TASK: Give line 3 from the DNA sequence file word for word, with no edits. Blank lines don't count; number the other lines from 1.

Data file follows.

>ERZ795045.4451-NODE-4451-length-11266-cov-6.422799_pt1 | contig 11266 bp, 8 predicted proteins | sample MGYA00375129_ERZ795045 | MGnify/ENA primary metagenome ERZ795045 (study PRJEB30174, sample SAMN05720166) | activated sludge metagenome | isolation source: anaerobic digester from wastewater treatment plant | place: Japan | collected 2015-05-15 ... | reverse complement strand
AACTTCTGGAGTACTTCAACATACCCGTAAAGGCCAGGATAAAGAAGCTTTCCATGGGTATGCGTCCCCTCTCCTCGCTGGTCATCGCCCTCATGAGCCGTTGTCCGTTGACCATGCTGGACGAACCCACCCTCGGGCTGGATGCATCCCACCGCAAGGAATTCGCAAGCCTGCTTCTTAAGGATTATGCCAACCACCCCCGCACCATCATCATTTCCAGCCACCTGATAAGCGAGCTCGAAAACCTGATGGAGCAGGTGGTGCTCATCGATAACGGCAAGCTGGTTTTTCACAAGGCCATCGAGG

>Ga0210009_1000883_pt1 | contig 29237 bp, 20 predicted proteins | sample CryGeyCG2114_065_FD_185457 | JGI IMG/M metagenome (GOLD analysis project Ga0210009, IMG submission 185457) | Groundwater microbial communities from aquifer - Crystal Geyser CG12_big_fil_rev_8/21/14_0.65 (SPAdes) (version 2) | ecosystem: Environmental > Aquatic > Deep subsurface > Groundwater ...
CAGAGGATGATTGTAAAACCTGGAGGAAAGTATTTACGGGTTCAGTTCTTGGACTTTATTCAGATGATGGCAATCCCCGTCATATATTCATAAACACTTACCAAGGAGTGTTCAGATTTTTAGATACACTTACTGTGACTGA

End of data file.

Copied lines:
>Ga0210009_1000883_pt1 | contig 29237 bp, 20 predicted proteins | sample CryGeyCG2114_065_FD_185457 | JGI IMG/M metagenome (GOLD analysis project Ga0210009, IMG submission 185457) | Groundwater microbial communities from aquifer - Crystal Geyser CG12_big_fil_rev_8/21/14_0.65 (SPAdes) (version 2) | ecosystem: Environmental > Aquatic > Deep subsurface > Groundwater ...